The Cubs hit three home runs Monday evening and Yu Darvish had another solid outing, and so they won... oh, wait, no they didn’t.
You can never have enough runs in Coors Field, especially as the visiting team. The Cubs proved that old adage true Monday evening, blowing a 4-0 lead and losing the first game of their series to the Rockies 6-5.
This game started off scoreless for the first two innings, which is somewhat noteworthy in itself. Darvish got through the first inning on just seven pitches.
Then the Cubs bats came alive in the top of the third. Colorado native David Bote homered and Kyle Schwarber went back-to-back on the next pitch for a 2-0 lead. Kris Bryant walked and then Anthony Rizzo followed with a home run of his own to make it 4-0. Here are the three Cubs long balls [VIDEO].
On the TV broadcast, Jim Deshaies asked, “What’s the conversion factor for a 4-0 lead here?” His point: four runs doesn’t mean as much in Coors Field as in other ballparks, and he’s right. JD and Len Kasper agreed that 4-0 there in the third inning means about as much as 2-0 elsewhere.
Darvish went on to prove him right, as the Rockies tied the game with a pair of two-run homers in the bottom of the inning (Charlie Blackmon, Nolan Arenado).
4-4 in the fourth in Denver sometimes indicates you’re going to be seeing one of those 13-12 games, but Darvish and German Marquez settled down. Both pitchers completed six innings before being lifted for pinch hitters. Darvish, I thought, threw very well despite allowing the four runs and two homers. He didn’t walk anyone and threw just 83 pitches (63 strikes). This should serve him well in his upcoming start at Dodger Stadium Saturday. More on Darvish:
Yu Darvish this season— Christopher Kamka (@ckamka) June 11, 2019
First 8 starts: 36.2 IP 33 BB 44 K
Last 6 starts: 35.2 IP 11 BB 37 K
Man, how perception is reality, My timeline filled with Yu criticism. He just threw the same game as Lester from 2 nights ago. 4 runs in 6 innings. AT COORS FIELD. Ok, he blew a 4-0 lead. Lester had the Cubs down 4-0 before they batted. Same diff. Do the other 5 shutout count?— Jesse Rogers (@ESPNChiCubs) June 11, 2019
I mentioned pinch hitters. Daniel Descalso batted for Darvish. He made an out. You are likely not surprised by this.
Ian Desmond batted for Marquez. The result was decidedly different, a home run that was last seen headed for Wyoming:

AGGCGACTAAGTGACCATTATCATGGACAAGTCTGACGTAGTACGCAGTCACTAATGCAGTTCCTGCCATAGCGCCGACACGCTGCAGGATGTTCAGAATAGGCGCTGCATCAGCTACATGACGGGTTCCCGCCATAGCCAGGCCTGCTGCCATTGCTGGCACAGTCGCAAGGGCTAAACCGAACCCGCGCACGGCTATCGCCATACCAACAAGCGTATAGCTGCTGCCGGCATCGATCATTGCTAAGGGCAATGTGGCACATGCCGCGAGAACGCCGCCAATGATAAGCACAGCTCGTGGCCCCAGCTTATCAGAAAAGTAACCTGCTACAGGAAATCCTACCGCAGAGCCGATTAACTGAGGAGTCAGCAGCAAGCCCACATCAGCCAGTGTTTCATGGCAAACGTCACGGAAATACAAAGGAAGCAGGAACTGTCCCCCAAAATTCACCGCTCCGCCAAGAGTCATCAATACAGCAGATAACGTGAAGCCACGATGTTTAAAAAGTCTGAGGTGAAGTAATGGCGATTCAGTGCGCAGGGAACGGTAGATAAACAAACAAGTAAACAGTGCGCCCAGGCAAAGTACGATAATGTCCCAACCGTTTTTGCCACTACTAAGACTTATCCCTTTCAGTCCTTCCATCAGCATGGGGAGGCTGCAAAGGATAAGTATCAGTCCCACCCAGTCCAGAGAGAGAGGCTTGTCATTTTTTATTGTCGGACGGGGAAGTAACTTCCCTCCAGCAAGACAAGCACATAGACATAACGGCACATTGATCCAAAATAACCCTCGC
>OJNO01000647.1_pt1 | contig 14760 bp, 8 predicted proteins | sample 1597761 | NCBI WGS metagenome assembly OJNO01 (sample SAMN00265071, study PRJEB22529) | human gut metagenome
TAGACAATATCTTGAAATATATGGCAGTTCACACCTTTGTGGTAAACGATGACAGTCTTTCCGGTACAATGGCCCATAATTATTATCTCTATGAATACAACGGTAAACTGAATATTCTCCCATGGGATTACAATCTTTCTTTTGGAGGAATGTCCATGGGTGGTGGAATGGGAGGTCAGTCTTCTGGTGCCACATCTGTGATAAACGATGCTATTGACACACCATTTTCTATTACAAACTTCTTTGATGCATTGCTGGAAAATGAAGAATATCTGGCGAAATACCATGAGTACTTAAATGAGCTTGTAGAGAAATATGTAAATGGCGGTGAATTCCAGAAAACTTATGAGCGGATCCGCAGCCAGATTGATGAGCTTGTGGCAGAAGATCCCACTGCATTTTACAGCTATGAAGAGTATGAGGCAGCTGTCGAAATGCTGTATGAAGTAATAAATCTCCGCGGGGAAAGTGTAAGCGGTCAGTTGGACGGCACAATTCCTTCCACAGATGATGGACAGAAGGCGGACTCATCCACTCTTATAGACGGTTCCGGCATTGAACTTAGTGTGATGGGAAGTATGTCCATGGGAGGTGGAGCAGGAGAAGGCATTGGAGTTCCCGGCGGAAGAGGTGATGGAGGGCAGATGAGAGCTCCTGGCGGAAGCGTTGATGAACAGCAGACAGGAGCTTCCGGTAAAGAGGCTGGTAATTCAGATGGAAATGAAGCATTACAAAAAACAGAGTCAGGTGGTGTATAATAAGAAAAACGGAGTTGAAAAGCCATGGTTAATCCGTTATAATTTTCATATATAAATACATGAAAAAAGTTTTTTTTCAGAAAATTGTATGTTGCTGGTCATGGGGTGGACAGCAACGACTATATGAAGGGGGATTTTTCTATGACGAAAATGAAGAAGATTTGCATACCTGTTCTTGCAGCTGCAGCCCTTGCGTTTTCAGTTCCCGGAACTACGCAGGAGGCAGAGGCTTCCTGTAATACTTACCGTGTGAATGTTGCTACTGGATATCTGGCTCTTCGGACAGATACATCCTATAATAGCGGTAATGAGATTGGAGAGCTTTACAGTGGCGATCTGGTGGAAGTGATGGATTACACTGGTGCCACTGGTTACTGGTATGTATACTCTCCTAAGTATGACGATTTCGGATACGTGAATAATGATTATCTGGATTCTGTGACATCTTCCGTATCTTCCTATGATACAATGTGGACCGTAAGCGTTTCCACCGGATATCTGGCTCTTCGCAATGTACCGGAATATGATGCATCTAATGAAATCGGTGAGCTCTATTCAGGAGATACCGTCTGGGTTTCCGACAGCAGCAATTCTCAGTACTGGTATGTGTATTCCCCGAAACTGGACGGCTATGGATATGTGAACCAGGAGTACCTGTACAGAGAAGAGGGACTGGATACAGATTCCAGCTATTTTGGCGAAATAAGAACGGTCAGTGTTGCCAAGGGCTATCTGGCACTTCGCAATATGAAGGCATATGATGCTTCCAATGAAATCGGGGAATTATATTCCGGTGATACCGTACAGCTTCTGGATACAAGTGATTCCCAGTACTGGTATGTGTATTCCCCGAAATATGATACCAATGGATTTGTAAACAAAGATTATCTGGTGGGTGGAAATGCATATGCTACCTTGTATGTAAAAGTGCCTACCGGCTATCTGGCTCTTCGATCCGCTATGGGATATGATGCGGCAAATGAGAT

Mike Montgomery was probably the right choice to replace Darvish, as he had not pitched in five days. On the other hand, he was probably exactly the wrong choice to pitch in Coors Field:
Every pitcher is trouble at Coors, but this park is especially brutal for curveball specialist/contact pitcher in Montgomery. Joe also needs to stop thinking he's a vs lefties guy- he's not. We have to keep going through this. He's an even splits guy.— Matt Clapp (@TheBlogfines) June 11, 2019
Three longest home runs in MLB this season— Christopher Kamka (@ckamka) June 11, 2019
486' tonight Ian Desmond off Mike Montgomery
482' March 28 Nomar Mazara off Mike Montgomery
482' June 2 Ketel Marte off Steven Matz
The Cubs, though, managed to tie the score at 5. Bryant walked leading off the eighth and Rizzo singled. Javier Baez was next [VIDEO].
With just one out and a runner on first, the Cubs still had a shot at taking the lead, but Carlos Gonzalez and Victor Caratini struck out to end the inning.
Earlier, in his first at-bat on his return to Coors Field as a visiting player, CarGo received a nice ovation:
Unfortunately, a double by Daniel Murphy and single by Ryan McMahon off Steve Cishek produced the eventual winning run for the Rockies in the bottom of the eighth.
Again, maybe a guy who throws like Cishek does isn’t quite the right choice for Coors Field. Including Monday’s game, he has a 6.75 career ERA there, his worst at any park where he has more than two appearances.
The Cubs could not score off old friend Wade Davis, with Schwarber looking at strike three right down the middle, and that was that.
This is noteworthy:
#Cubs are 9-6 (.600) when hitting 3 or more HR this season, which is pretty bad. League average when hitting 3+ HR is in the neighborhood of .775— Christopher Kamka (@ckamka) June 11, 2019
This is interesting:
Given that most starting pitchers pre-1908 finished what they began (and thus got decisions), this is probably now an all-time Cubs franchise record. The MLB record is 10 straight starts without a decision (excluding “openers” who have been used as “starters” over the last two seasons), set by Dick Stigman in 1965 and tied by John D’Acquisto and Randy Lerch in 1977.
The loss dropped the Cubs out of first place, half a game behind the Brewers. They will try to regain the top spot Tuesday night in the second of the three-game series in Denver. Jose Quintana will start for the Cubs and Peter Lambert will go for the Rockies in a rematch of last Thursday’s game at Wrigley Field. Game time is again 7:40 p.m. CT and TV coverage will be via WGN.